currant

(redirected from Currants)
Also found in: Thesaurus, Encyclopedia, Wikipedia.
Related to Currants: Black currants

cur·rant

 (kûr′ənt, kŭr′-)
n.
1. Any of various deciduous, spineless shrubs of the genus Ribes, native chiefly to the Northern Hemisphere and having flowers in racemes and edible red, black, or white berries.
2. The fruits of any of these plants, used for jams, jellies, desserts, or beverages.
3. A small seedless raisin of the Mediterranean region, used chiefly in baking.
4. Any of several other plants or their fruit.

[From Middle English (raysons of) coraunte, (raisins of) Corinth, currants, from Anglo-Norman (raisins de) Corauntz, from Latin Corinthus, Corinth, from Greek Korinthos.]

currant

(ˈkʌrənt)
n
1. (Cookery) a small dried seedless grape of the Mediterranean region, used in cooking
2. (Plants) any of several mainly N temperate shrubs of the genus Ribes, esp R. rubrum (redcurrant) and R. nigrum (blackcurrant): family Grossulariaceae. See also gooseberry1
3. (Plants) the small acid fruit of any of these plants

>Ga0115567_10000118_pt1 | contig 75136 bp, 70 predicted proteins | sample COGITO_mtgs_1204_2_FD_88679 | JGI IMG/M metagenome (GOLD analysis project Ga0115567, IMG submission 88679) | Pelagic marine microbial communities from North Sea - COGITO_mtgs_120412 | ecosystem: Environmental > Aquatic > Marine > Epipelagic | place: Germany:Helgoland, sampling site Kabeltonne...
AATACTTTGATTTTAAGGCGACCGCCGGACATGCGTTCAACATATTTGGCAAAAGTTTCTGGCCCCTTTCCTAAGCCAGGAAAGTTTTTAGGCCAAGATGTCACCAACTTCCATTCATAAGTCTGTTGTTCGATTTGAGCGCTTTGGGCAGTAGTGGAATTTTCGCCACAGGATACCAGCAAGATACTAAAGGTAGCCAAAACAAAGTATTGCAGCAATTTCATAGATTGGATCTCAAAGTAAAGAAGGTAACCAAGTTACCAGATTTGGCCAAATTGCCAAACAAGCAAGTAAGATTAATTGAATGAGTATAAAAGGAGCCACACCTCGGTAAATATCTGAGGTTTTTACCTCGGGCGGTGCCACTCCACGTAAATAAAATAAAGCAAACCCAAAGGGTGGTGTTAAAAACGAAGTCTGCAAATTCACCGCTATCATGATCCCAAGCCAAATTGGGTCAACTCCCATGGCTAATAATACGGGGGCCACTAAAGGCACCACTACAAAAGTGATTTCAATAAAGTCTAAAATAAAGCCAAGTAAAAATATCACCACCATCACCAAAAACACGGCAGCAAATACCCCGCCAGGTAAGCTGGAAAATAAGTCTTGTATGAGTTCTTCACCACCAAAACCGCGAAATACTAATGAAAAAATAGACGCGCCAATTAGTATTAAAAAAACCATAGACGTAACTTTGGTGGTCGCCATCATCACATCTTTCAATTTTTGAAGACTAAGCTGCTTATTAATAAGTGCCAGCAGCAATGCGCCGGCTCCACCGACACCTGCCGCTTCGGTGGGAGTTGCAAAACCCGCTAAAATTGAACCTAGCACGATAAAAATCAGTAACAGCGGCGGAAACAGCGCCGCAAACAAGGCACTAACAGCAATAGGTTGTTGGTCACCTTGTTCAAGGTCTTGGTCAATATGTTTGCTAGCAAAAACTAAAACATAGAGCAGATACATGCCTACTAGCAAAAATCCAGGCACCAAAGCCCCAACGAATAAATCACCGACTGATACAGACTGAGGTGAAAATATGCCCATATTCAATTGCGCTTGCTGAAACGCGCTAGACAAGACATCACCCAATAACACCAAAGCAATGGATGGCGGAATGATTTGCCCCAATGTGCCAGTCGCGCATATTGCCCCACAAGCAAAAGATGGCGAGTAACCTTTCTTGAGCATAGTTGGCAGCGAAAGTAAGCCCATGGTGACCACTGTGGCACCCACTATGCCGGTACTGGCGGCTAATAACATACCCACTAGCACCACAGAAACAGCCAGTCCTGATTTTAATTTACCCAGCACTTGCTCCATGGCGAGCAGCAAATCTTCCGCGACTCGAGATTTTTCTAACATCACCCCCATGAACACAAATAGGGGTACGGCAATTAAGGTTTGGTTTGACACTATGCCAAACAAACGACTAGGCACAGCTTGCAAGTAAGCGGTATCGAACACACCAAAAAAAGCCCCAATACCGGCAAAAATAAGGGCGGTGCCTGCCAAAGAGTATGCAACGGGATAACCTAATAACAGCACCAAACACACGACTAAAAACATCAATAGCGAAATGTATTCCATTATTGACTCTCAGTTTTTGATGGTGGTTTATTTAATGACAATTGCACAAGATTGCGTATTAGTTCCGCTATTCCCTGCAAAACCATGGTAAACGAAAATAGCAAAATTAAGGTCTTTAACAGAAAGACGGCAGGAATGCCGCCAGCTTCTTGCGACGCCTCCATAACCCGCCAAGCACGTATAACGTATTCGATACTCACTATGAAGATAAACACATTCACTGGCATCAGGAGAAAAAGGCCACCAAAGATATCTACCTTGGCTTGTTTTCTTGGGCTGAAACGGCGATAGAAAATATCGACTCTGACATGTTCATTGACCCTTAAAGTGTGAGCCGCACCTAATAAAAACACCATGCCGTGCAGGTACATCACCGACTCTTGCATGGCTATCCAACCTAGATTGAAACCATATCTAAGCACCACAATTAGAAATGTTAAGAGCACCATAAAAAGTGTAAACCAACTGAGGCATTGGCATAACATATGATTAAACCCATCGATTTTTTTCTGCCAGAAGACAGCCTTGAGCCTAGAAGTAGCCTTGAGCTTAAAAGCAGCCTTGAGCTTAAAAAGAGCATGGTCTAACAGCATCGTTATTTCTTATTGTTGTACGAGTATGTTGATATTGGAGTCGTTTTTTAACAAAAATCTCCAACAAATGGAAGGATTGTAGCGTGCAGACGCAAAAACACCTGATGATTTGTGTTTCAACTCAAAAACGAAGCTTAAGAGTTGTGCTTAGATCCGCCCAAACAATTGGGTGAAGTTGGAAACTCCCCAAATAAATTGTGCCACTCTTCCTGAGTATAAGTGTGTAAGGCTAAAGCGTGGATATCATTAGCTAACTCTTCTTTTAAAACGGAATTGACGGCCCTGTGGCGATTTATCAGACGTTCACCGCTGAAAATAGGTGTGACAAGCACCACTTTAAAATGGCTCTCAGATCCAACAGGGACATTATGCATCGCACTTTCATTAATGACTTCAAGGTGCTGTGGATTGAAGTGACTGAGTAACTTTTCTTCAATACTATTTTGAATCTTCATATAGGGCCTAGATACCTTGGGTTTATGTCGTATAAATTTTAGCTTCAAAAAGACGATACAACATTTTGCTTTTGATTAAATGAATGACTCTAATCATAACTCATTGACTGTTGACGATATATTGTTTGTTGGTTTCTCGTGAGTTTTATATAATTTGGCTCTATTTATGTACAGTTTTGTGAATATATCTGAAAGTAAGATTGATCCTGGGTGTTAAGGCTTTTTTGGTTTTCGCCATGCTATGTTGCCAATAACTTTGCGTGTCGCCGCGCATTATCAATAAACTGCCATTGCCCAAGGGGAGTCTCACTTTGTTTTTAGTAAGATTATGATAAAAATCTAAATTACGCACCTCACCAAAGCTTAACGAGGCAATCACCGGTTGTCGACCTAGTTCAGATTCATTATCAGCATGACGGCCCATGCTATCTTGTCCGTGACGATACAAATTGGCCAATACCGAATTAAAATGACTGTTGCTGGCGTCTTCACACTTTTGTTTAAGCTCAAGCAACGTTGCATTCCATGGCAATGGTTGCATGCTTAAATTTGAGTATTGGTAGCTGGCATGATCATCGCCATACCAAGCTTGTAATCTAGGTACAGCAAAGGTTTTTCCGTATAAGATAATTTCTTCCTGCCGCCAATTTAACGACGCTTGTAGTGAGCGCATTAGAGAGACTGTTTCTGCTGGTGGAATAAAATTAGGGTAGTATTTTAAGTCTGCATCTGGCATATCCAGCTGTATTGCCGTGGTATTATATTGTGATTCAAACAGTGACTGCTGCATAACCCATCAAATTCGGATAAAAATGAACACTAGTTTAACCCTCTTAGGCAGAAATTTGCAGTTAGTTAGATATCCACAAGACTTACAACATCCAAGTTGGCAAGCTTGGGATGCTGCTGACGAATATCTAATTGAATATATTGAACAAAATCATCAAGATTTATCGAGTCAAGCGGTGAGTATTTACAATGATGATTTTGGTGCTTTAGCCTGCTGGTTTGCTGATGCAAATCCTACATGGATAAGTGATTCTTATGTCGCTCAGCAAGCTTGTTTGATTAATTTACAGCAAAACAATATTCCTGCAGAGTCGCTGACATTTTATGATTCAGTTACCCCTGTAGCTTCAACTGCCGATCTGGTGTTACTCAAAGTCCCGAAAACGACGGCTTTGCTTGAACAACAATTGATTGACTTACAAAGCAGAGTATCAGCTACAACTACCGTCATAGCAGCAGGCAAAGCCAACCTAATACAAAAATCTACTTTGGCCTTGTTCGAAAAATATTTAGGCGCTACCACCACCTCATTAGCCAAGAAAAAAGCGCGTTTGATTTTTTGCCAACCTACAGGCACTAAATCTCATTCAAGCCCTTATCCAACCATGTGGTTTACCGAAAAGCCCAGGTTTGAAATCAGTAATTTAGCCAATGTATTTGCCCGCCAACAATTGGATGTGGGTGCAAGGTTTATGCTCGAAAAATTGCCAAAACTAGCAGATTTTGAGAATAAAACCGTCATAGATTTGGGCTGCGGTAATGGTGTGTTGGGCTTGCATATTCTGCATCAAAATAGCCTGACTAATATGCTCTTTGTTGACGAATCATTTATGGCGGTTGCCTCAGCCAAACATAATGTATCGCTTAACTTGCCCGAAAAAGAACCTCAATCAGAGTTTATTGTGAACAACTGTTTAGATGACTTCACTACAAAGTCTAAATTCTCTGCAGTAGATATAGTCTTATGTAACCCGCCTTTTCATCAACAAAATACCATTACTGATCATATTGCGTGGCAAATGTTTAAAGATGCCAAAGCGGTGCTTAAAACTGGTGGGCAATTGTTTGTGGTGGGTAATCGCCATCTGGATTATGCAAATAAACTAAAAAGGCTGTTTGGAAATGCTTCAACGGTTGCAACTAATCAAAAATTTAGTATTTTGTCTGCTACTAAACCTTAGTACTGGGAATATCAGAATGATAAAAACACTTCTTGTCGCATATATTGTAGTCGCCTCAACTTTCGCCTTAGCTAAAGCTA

[C16: shortened from rayson of Corannte raisin of Corinth]

cur•rant

(ˈkɜr ənt, ˈkʌr-)

n.
1. a small seedless raisin, produced chiefly in California and in the Levant, used in cooking.
2. the small, round, sour berry of certain shrubs of the genus Ribes, of the saxifrage family.
3. the shrub itself.
[1300–50; shortened from Middle English raysons of Coraunte raisins of Corinth, from which they orig. came]

currant

- Developed from Middle English raison of Corauntz, "a raisin of Corinth," from where the fruit came.
See also related terms for raisin.

currant

current

These words are both pronounced /'kʌrənt/.

1. 'currant'

Currant is a noun. A currant is a small dried grape.

...dried fruits such as currants, raisins and dried apricots.
2. 'current' used as a noun

Current can be a noun or an adjective.

A current is a steady and continuous flowing movement of some of the water in a river or lake, or in the sea.

The child had been swept out to sea by the current.

A current is also a steady flowing movement of air, or a flow of electricity through a wire or circuit.

I felt a current of cool air blowing in my face.
There was a powerful electric current running through the wires.
3. 'current' used as an adjective

Current is used to describe things which are happening or being used now, rather than at some time in the past or future.

Our current methods of production are far too expensive.
ThesaurusAntonymsRelated WordsSynonymsLegend:
Noun1.currant - any of several tart red or black berries used primarily for jellies and jamscurrant - any of several tart red or black berries used primarily for jellies and jams
berry - any of numerous small and pulpy edible fruits; used as desserts or in making jams and jellies and preserves